- How much time do you spend on social media every day?
- Is social media enhancing your productivity (that’s unlikely) or is it preventing you from getting work done?
- Is social media improving your professional and personal relationships (that’s unlikely too) or does it sometimes make you question how much you’ve really got in common with the people you’ve ‘LinkedIn’ or ‘Friended’?
- Has access to social media improved the quality of your life or has it just added more stress and frustration?
Back in January 2017, the Journal of Applied Social Psychology published an article about how ‘Internet and Facebook-related images affect the perception of time’, suggesting that we spend much more time on social media than we think we do and that “Internet and Facebook-related stimuli can distort time perception due to attention and arousal related mechanisms.” In other words, we just can’t stop ourselves from checking out other people’s ‘likes’ and comments because we’re afraid of missing out on the latest political conspiracy theory, tap-dancing kitten video, or Donald Trump dressed up as the Elf on the Shelf meme. And god forbid if you don’t smiley face that news story about ‘The General Election was masterminded by an underground race of reptilians’ before everybody else does (and then regularly check-in to find out who else has smiley-faced it too.)
According to an October 2016 TeamLease World of Work Report, most of us spend an average of 2.35 hours a day accessing our social media in the workplace resulting in a 13 per cent loss of total productivity. Our addiction to social media also has an acknowledged detrimental effect on our physical and mental health. A study in the American Journal of Epidemiology assessed 5,208 subjects and found that, overall, regular use of Facebook had a negative impact on an individual’s wellbeing. Meanwhile, researchers from the University of Melbourne’s National Centre of Excellence in Youth Mental Health have warned that prolonged social media use is connected to a range of conditions including depression, anxiety and sleep problems.
Those are just some of the many reasons why, back in the summer, I decided to take a detox from social media. I was only gone for two months, just to test the waters and find out what effect it might have on my business and my life, but now that I’m back – albeit in a limited capacity – I thought I’d spend my next couple of blogs talking about the experience and what I discovered. Hopefully what I’m going to share with you might encourage you to rethink your social media habits too.
Making the decision
I won’t lie, making the decision to leave social media was a difficult one. I’d put more than three years of heavy investment into my social media presence including hundreds of conversations and sharing some really powerful content with the people who interact with me, so just stopping it ‘cold turkey’ (although that’s a very apt phrase considering the time of year) was a fairly nerve-wracking experience. Would people instantly forget all about me? Would they interpret my absence as some kind of failure, and assume something had cataclysmically gone wrong with me and my business? Would they think I was being snotty and anti-social? Would I suddenly find myself out of the loop, with no way to get back in if I ever returned?
None of that happened. Yes, I had some amused reactions from people who thought I was just being contrary and bet that I’d be back online before the end of the first week, but those were pretty few and far between and when they realised I was serious they never mentioned it again. Beyond that, life ticked on as usual.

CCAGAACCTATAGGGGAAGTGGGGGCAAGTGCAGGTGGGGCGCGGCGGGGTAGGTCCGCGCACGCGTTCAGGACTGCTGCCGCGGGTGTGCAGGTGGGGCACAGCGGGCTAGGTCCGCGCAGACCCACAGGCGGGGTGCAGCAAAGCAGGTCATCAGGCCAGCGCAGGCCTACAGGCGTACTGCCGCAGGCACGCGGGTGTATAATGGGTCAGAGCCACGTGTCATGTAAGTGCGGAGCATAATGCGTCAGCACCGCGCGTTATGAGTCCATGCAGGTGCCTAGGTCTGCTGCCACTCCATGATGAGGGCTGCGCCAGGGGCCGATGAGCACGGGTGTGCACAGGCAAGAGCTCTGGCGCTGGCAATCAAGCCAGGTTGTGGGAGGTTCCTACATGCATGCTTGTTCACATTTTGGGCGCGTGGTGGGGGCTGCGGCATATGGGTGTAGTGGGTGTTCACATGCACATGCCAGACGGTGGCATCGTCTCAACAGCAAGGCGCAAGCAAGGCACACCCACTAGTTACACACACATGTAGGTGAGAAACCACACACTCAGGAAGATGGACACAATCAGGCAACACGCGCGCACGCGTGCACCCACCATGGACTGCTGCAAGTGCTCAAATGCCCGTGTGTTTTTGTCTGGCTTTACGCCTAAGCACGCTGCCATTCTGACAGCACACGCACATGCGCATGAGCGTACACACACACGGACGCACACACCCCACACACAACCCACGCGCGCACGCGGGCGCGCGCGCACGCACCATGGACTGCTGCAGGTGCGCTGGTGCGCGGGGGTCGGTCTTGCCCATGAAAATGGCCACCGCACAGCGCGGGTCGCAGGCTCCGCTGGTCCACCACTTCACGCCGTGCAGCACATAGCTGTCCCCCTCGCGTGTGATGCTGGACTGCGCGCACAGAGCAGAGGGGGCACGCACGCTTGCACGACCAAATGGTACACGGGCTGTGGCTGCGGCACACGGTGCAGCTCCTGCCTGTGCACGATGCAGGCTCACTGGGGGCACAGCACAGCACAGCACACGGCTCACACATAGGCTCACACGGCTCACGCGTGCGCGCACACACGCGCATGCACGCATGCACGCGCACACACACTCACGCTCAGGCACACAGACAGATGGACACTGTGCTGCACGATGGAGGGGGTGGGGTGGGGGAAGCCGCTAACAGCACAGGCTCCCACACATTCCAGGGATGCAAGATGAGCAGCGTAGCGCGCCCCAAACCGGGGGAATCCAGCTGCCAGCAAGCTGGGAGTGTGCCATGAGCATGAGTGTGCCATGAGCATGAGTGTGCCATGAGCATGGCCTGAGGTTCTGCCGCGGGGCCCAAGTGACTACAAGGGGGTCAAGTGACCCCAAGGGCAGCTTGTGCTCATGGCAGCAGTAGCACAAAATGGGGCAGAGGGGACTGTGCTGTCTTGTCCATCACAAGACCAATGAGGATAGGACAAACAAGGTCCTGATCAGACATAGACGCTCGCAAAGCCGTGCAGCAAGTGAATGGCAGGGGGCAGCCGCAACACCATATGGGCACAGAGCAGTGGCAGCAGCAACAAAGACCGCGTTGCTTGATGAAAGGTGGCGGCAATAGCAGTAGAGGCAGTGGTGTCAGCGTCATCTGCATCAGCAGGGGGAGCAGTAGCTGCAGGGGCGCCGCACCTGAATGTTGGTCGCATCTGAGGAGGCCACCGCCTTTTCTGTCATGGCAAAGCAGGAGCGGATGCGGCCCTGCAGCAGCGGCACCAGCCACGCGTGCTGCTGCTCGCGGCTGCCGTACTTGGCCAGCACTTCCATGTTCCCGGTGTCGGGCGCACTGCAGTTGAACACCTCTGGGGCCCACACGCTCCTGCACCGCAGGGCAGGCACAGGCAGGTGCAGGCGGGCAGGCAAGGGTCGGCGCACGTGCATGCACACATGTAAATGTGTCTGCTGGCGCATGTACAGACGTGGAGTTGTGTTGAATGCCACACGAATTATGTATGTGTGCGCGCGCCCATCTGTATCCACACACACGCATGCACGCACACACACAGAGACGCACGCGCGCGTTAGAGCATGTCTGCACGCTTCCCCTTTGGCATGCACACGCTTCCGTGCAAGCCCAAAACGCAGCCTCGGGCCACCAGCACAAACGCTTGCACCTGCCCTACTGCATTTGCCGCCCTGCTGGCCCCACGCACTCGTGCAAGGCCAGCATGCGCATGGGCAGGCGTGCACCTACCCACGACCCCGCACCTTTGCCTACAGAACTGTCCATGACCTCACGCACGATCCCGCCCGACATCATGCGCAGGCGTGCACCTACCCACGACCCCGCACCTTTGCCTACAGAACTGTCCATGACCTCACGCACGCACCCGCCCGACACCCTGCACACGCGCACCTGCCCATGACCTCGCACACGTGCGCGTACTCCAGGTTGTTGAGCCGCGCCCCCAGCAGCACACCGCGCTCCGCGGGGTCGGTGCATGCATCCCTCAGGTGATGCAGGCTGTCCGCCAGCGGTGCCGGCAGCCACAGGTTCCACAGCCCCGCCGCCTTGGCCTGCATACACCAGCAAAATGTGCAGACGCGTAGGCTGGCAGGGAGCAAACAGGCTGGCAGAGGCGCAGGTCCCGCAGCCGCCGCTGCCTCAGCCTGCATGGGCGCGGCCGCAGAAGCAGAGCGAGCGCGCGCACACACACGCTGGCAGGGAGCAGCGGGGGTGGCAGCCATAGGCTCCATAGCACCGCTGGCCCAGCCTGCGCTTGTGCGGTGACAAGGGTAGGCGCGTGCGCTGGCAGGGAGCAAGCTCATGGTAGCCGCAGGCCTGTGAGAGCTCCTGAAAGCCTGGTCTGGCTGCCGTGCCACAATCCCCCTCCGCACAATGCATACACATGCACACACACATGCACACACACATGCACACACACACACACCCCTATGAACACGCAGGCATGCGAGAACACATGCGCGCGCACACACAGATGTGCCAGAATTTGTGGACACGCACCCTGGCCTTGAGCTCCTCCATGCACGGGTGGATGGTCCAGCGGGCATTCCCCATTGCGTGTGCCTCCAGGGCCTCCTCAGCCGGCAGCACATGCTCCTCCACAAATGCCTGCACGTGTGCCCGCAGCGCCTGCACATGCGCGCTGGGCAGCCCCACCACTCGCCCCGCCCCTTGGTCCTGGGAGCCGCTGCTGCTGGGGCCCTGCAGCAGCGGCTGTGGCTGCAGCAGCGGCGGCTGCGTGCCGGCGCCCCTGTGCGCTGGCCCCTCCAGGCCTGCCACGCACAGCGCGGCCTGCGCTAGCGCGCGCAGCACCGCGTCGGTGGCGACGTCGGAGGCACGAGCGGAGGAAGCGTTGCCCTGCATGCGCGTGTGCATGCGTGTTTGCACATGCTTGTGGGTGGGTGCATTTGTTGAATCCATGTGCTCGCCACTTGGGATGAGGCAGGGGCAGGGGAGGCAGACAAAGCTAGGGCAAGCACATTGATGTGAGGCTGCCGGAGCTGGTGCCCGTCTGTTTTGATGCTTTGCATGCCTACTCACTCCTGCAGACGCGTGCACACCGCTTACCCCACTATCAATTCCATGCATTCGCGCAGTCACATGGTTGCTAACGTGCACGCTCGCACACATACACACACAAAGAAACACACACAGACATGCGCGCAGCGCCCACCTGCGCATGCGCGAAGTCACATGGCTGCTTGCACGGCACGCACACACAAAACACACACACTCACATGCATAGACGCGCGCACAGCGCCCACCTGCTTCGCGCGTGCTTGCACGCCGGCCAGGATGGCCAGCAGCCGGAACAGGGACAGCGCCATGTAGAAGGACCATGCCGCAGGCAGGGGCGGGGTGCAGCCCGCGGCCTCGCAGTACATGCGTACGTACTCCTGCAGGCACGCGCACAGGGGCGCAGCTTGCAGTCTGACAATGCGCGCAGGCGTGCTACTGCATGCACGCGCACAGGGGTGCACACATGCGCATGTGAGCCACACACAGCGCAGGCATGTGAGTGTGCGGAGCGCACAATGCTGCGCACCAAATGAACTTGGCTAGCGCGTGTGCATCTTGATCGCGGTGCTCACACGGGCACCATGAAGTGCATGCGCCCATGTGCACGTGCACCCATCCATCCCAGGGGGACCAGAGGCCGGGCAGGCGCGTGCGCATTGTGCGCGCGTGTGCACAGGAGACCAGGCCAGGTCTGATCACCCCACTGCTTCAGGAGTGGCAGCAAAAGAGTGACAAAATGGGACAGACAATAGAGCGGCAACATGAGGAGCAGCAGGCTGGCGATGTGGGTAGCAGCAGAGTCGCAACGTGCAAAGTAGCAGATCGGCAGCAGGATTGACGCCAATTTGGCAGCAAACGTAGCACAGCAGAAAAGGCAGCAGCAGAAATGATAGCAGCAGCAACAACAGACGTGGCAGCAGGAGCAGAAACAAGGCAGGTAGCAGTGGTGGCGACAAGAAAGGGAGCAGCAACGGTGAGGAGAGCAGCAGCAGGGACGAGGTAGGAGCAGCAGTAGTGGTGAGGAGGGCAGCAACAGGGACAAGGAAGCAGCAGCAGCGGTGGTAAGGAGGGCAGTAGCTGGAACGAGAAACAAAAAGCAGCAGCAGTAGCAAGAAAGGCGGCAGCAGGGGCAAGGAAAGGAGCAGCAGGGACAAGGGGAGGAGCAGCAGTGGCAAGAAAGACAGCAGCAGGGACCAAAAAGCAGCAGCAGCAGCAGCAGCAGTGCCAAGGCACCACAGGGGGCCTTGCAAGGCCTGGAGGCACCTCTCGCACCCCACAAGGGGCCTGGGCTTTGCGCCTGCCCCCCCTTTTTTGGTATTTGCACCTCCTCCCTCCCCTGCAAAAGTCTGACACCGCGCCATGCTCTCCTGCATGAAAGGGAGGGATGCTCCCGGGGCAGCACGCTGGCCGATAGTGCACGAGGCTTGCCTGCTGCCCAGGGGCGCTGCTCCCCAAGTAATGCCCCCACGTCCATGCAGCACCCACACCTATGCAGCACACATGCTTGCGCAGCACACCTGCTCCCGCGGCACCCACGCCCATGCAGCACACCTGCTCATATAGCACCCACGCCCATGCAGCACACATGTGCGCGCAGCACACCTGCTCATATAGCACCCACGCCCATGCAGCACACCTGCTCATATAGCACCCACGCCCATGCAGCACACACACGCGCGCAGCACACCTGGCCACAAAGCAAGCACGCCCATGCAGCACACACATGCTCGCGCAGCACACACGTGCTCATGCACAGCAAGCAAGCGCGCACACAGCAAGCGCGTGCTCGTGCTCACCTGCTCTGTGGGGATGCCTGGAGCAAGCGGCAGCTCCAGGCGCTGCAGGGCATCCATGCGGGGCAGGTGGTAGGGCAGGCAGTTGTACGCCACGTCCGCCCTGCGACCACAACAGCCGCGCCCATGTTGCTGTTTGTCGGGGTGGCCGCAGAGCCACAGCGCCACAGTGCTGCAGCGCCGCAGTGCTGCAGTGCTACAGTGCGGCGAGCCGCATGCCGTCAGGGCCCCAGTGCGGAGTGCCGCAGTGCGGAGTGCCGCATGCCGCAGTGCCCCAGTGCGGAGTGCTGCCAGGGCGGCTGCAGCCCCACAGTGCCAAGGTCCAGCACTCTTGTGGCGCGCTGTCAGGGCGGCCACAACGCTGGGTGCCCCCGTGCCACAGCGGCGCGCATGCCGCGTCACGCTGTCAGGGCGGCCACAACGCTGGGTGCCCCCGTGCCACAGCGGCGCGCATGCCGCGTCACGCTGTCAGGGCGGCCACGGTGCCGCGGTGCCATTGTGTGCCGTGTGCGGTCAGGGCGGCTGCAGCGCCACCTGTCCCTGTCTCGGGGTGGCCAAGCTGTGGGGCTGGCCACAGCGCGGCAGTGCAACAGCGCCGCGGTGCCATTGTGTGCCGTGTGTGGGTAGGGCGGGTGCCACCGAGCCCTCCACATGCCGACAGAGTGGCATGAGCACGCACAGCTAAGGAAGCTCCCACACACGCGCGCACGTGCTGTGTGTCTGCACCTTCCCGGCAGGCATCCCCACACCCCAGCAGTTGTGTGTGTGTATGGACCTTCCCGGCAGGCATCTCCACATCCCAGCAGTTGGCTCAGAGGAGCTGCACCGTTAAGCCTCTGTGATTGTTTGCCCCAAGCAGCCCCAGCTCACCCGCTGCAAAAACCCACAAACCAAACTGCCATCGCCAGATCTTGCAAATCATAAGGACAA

How it felt
In a word – wonderful. I had a period of two whole months when I wasn’t bombarded with pointless messages and ridiculous posts or inundated with other people’s negativity. I especially noticed how good it felt staying away from LinkedIn and Instagram, two platforms that I personally feel have really declined in value since I first joined them. I didn’t have to read inane rants and toxic comments, unfollow hate-spewing trolls or scroll through acres of clickbait. I didn’t have to field meaningless questions from people with too much time on their hands. In fact, I found it really, really interesting just how much I didn’t miss any of it. I immediately felt better. My focus was sharper. I had the mental bandwidth to completely concentrate on what I was thinking and doing, without the annoying white-noise chatter of all those unwanted words and voices.
I’d recommend a social media detox to anybody, but there are a few rules I’d recommend considering. For example, before I left I made it clear on all my profiles that I was taking a break from social media and wouldn’t be engaging: sharing things, liking things, commenting or responding to comments on my feed. However, I did log in once or twice a week to check messages that could be useful or important to my business and, on one occasion, when somebody direct-messaged me on LinkedIn I did respond because I thought their enquiry might be worth checking out. (LinkedIn’s actually a really good example of how nonsensical social media can be. During the two months I was away I received a number of messages from people saying they’d read my profile and ‘really’ wanted to connect. The odd thing is, if they’d genuinely read my profile they would have known (from the first two lines of my profile) that I was no longer engaging on that platform. I thought that was quite funny and highlighted how many times we’re targeted by chancers and timewasters.)
So why did I decide to return to social media, what’s my social media strategy going to be now that I’m back, and what could we all do to use social media more effectively and gain optimal benefits from our online presence?
I’ll be covering that in my next blog. See you there!